AI Creates $100k+ WFH Jobs – But What About Women and AI?

AI creates lucrative WFH opportunities with a dream income, but it seems women are falling behind in acquiring AI-required skills. Here's why.
Daan van Rossum
Daan van Rossum
Founder & CEO, FlexOS
I founded FlexOS because I believe in a happier future of work. I write and host "Future Work," I'm a 2024 LinkedIn Top Voice, and was featured in the NYT, HBR, Economist, CNBC, Insider, and FastCo.
December 7, 2023
min read

Want to make up to $153,698 working from home?

Then you're going to love new AI jobs.

And surprisingly, a lot of them are not even in tech.

But – one danger looms – that of women falling behind.

Read on...

The Need-to-Know

  • AI's Ramp-Up in the Job Market: AI job postings on LinkedIn more than doubled between July 2021 and July 2023, and applications rose by 19% in the US and 11% globally. This includes many roles outside of the tech sector.
  • AI Pays More: Amazon research shows that employers pay an average of 47% more for employees with AI skills and according to data analyzed by CNBC, many AI roles are remote jobs and pay between $127k and $153. 
  • Women Risk Falling Behind: However, women are less engaged in AI conversations, less likely to learn AI skills compared to men, less likely to use AI, and to use it less often, all while they are overrepresented in jobs that are likely to be disrupted by AI. This could amplify an already existing pay and seniority gap.
  • Taking Action is Key: Picking up both technical and non-technical skills popular in AI roles is crucial to getting ahead in a future that’s looking to be more AI-fueled by the day.

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AI Creates $100k+ WFH Jobs – But What About Women and AI?

AI can help you make more money from home – but are women falling behind?

We’ve read before that two-thirds of jobs will be affected by AI, but new data is showing that AI is already significantly influencing the job market.

According to recently released research from LinkedIn, AI job postings more than doubled between July 2021 and July 2023.

During the same period, there was also a rise of 19% in the number of applications for AI and AI-related job postings in the US and 11% globally.

Interestingly, job posts on LinkedIn that explicitly mention AI enjoyed 17% more application growth over the past two years than job posts with no mentions.

AI’s Job Market Impact Goes Beyond Tech

As Karin Kimbrough, LinkedIn’s Chief Economist, commented, AI will impact jobs in all industries, even beyond tech:

“The transformative effect of Generative AI on the workforce will have been seen far beyond the Technology industry alone. Nearly every industry will be impacted to some degree - most notably Retail, Wholesale, Financial Services and Professional Services.” – Karin Kimbrough, Chief Economist, LinkedIn.

Even something like Prompt Engineering, where you learn how to ask AI the best questions, will be valuable regardless of which industry you work in, concludes Wall Street Journal’s Joanna Stern, who applied for the role as an experiment:

“Anyone who wants to successfully work with AI tools and elicit the best answers from them really should learn some of these prompt writing skills, even if your next job title isn't officially prompt engineer.” – Joanna Stern, Wall Street Journal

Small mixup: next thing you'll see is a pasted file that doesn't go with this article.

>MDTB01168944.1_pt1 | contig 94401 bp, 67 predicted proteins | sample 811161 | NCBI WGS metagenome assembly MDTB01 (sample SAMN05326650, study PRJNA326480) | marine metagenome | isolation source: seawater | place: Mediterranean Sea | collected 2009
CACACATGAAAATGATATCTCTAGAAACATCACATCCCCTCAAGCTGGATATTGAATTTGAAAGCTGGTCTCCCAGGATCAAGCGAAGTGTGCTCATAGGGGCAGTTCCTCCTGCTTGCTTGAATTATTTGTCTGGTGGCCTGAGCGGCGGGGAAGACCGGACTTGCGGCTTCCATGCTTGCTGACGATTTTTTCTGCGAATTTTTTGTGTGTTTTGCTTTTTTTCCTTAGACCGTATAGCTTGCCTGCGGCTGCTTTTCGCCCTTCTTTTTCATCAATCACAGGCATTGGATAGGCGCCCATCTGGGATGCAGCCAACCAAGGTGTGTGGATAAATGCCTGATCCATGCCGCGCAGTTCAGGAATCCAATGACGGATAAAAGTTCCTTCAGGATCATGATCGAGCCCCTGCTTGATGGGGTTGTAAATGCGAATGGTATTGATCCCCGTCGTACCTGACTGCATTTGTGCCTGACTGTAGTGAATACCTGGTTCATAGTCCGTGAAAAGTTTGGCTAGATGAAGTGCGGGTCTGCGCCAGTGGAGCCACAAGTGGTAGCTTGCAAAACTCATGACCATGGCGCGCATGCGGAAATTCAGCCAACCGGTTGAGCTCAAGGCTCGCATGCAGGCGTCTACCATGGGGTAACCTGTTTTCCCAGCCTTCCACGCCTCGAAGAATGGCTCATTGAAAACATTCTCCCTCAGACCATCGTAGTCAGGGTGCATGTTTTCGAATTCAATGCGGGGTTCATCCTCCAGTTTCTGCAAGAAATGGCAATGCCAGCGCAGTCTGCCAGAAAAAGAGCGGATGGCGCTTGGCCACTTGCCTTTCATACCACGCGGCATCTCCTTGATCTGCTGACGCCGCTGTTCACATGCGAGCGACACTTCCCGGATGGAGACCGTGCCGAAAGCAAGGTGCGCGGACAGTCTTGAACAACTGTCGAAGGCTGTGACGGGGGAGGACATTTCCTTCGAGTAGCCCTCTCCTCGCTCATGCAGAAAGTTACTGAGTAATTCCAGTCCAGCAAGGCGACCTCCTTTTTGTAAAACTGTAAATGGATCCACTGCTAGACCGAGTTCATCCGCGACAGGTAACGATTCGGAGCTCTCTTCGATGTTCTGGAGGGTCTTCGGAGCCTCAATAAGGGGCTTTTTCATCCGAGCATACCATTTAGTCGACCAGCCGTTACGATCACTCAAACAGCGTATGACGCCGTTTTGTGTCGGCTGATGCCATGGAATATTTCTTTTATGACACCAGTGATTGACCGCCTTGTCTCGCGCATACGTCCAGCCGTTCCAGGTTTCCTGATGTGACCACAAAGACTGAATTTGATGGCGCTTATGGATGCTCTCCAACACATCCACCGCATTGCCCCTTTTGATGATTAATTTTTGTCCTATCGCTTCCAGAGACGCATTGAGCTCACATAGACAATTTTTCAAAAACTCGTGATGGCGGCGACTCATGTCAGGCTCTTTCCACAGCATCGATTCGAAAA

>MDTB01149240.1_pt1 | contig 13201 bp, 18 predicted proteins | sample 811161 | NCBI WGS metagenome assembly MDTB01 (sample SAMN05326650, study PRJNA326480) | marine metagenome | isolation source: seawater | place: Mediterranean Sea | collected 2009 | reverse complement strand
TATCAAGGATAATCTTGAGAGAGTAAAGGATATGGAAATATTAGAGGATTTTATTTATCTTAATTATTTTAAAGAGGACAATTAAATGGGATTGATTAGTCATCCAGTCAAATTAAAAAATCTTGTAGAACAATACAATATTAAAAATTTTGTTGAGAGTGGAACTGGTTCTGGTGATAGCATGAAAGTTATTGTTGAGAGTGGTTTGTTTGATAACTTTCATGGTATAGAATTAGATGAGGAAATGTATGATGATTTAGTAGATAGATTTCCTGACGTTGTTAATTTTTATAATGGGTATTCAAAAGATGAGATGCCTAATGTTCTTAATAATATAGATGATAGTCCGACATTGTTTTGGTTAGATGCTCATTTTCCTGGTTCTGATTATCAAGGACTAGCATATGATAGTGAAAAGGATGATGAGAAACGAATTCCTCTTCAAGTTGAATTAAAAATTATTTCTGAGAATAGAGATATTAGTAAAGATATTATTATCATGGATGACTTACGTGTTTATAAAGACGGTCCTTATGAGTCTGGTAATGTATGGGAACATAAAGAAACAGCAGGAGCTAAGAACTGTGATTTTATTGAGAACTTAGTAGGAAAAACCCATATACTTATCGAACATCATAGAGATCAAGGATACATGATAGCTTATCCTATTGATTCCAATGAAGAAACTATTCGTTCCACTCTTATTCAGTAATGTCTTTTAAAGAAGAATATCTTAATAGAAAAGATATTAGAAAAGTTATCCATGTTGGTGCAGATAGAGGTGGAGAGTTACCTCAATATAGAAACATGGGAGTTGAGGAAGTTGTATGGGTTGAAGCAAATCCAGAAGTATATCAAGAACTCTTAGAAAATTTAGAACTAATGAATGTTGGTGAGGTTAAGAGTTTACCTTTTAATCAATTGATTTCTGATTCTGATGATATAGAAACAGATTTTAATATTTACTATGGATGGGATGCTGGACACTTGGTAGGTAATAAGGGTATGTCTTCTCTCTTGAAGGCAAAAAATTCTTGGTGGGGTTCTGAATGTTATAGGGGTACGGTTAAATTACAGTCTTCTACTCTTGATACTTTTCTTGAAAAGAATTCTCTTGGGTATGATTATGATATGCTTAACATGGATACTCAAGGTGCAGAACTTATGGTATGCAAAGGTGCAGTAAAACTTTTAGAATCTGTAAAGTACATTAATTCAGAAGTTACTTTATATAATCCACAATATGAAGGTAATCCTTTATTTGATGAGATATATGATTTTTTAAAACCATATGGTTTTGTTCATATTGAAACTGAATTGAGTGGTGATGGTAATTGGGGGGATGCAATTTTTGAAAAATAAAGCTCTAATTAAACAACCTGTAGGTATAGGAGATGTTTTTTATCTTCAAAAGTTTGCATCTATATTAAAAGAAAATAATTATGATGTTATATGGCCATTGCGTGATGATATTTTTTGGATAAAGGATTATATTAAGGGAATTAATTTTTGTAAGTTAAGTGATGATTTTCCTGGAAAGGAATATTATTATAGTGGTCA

As Morgan Smith reports for CNBC, the top five in-demand AI jobs that pay $100,000 or more and can be done from home include Supply Chain Specialist, Sustainability Manager, and Sales Manager – not at all tech jobs.

And AI is not only more popular in and beyond tech, it also pays more.

An Amazon study released this week found that employers are “willing to pay an average of 47 percent more for employees with A.I. skills.”

This is likely driven by 73% of employers prioritizing AI hires, while three out of four say they can’t meet AI talent needs.

Are Women Falling Behind?

That all sounds like great news for the AI-savvy.

However, something troubling caught my eye after reviewing the LinkedIn report data: women seem to be systemically falling behind.

Here’s what the data tells us about Women and AI:

1. Fewer Women Talk About AI

Conversations about AI in the workplace on LinkedIn increased by 70% in the past year.

Analysis shows that these conversations are predominantly driven by men, with 58% participation, compared to only 31% by women.

2. Less Likely to Want to Learn AI

Also according to the LinkedIn study, men are more inclined to learn AI skills than women, up to twice as much in markets like Italy and the UK.

This may be because 64% of men in the US are concerned about not knowing enough about AI, as opposed to only 45% of women.

3. Less Likely to be Using

In our Generative AI at Work data, we saw that while, on average, ‍57% of all respondents use Generative AI tools at least monthly, only 45% of women do.

We also noticed that men use Generative AI much more frequently than women, with men being twice as likely to use the technology daily.

4. More Distrustful

Our Generative AI at Work study also asked non-users why they don’t leverage AI tools.

While both men and women cite a lack of necessity or availability as the main reasons not to use Generative AI, women are more likely not to trust AI.

The Impact Could be Significant

The impact of these attitudes and behaviors could be significant.

Especially because the LinkedIn study finds that women’s jobs are 9% more likely to be disrupted by AI.

According to the report, women “are overrepresented in occupations that currently rely more intensively on skills that can be partially replicated by some technologies, like Medical Administrative Assistant, Office Manager, and Legal Assistant.”

Making matters worse, women are underrepresented in occupations that are less likely to be disrupted by AI, like Electrical Engineer (94% male), Mechanical Engineer (89%), and Computer Network Technician (88%.)

This is on top of the fact that while women are more ambitious than ever, but still face fewer opportunities to advance to C-Level than men.